Unweaving The Rainbow

23 04 2012

 

The Kid with a Bike, Dardenne Brothers, Dardennes, Le Gamin Au Velo

'The Kid with a Bike'

Warning: like a car built in the 1980s, the article below may contain spoilers.

The latest film from the Dardenne brothers, The Kid with a Bike (Le Gamin Au Vélo), was out in UK cinemas last month. The story of a young boy’s search for parental affection after being abandoned by his feckless father, it continues the brothers’ run of intense, character-driven dramas set in the post-industrial Belgian town of Seraing, where they grew up.

A hallmark of the Dardennes’ work – perhaps even its defining feature – is their adherence to a kind of gritty but humanistic realism. They’re big fans of Britain’s Ken Loach and, like Loach, they try to present working class characters and their problems in a straightforward, unmannered way, eschewing most of the usual conventions of Hollywood-style film-making.

So although we can see that the titular kid with the titular bike (Thomas Doret) has been dealt a rough hand in life, the directors avoid sentimentalising his predicament. In fact, he spends much of the film testing the sympathy that we, and the woman who decides to care for him (Cécile de France), feel for him, attacking people who are trying to help him and getting involved in petty crime.

In general, The Kid with a Bike is powerful stuff, but one scene in particular almost ruined the film for me. Recruited by an older boy to mug a convenience store owner, the tiny Cyril (for that’s his name) rushes towards a much bigger, taller man and knocks him unconscious by swiping once at his midriff with a baseball bat. The unfortunate shopkeeper lies silent and unbloodied at Cyril’s feet, before emerging later in the film displaying none of the ill effects (bruising, mental trauma) that one might associate with having been knocked unconscious. In the same scene Cyril goes on to knock out a second person in the same way, but in the resulting legal proceedings gets off with a slap on the wrist and a fine.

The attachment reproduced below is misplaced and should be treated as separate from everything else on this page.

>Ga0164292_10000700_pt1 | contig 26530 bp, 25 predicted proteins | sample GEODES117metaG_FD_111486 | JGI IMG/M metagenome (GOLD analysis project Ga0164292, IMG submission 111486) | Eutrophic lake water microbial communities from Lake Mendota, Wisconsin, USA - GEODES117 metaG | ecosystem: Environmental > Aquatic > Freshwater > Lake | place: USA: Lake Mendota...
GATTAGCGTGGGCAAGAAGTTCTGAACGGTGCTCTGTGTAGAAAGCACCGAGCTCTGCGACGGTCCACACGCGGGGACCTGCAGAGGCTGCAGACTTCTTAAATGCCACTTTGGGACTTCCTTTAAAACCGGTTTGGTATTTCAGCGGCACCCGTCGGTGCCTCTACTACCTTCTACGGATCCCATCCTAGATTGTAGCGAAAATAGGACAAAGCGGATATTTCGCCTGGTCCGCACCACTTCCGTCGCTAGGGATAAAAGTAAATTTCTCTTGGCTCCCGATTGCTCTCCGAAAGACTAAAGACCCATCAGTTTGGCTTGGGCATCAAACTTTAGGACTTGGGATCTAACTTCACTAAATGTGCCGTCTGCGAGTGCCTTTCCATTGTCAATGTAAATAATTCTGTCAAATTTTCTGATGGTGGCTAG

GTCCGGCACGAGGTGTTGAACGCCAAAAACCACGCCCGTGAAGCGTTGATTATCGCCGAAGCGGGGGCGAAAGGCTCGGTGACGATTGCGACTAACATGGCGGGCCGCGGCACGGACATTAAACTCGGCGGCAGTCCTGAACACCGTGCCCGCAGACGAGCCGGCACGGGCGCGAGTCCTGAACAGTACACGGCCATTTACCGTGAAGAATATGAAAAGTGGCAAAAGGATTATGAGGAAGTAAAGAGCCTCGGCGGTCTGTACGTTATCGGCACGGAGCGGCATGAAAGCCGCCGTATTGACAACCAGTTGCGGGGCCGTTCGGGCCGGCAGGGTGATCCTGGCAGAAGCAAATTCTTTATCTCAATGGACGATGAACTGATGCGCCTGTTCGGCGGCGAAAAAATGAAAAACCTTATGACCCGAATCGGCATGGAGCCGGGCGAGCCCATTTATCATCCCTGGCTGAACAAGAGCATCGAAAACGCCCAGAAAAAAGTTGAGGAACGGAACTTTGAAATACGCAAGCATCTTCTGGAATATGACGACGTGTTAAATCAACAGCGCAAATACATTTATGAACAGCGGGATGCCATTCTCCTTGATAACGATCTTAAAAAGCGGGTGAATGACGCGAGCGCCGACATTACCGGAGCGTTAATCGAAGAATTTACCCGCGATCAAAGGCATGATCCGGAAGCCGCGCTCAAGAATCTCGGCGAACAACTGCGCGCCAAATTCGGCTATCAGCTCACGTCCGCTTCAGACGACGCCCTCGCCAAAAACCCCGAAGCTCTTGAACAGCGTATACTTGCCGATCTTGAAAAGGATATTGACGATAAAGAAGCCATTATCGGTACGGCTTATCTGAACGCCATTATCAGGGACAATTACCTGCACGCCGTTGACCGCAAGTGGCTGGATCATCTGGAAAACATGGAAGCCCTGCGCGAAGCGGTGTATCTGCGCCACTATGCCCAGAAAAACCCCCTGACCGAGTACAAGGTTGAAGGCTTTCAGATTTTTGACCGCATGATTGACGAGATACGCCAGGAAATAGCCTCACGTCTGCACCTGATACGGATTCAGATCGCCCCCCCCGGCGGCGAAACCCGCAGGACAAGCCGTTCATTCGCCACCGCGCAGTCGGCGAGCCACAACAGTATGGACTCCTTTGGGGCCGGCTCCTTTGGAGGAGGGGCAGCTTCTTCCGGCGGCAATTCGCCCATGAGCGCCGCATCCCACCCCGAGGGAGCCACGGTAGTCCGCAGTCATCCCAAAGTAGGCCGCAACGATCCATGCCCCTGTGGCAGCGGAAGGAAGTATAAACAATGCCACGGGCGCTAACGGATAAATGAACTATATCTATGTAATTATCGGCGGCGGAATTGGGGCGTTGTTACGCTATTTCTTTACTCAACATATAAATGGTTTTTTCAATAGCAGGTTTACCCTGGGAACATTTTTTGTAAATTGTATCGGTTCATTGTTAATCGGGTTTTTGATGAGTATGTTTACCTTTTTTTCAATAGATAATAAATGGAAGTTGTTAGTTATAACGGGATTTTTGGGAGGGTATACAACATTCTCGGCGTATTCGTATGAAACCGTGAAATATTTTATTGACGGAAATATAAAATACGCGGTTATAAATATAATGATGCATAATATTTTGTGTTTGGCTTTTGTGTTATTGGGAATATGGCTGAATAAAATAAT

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The Other Psycho

2 04 2010

Carl Boehm in 'Peeping Tom'

Two films are released this week to mark the 50th anniversary of Alfred Hitchcock’s Psycho. The first is Psycho itself, re-released in all of its stab-happy, monochrome glory just in time for the Easter holidays. The second is Johan Grimonprez’s Double Take, a sly and elusive piece about the place of doubles both in Hitchcock’s work and in wider American culture during the Cold War.

But if Hitchcock’s most famous film is justly fêted for its innovative and visceral impact, then the work of another British director has, it seems, been overlooked. Michael Powell’s Peeping Tom was released just three months before Psycho, and covered much the same ground as the American shocker. Starring Carl Boehm and Anna Massey, it tells the story of a lonely, voyeuristic cameraman, who is obsessed with murdering women so that he can film their last moments. 

The reception that the two films received couldn’t have been more different. Hitchcock’s film played to packed houses and took a healthy 11 million dollars at the box office, while Peeping Tom was pulled from UK cinemas after just a week, in the wake of an unprecedented critical backlash.

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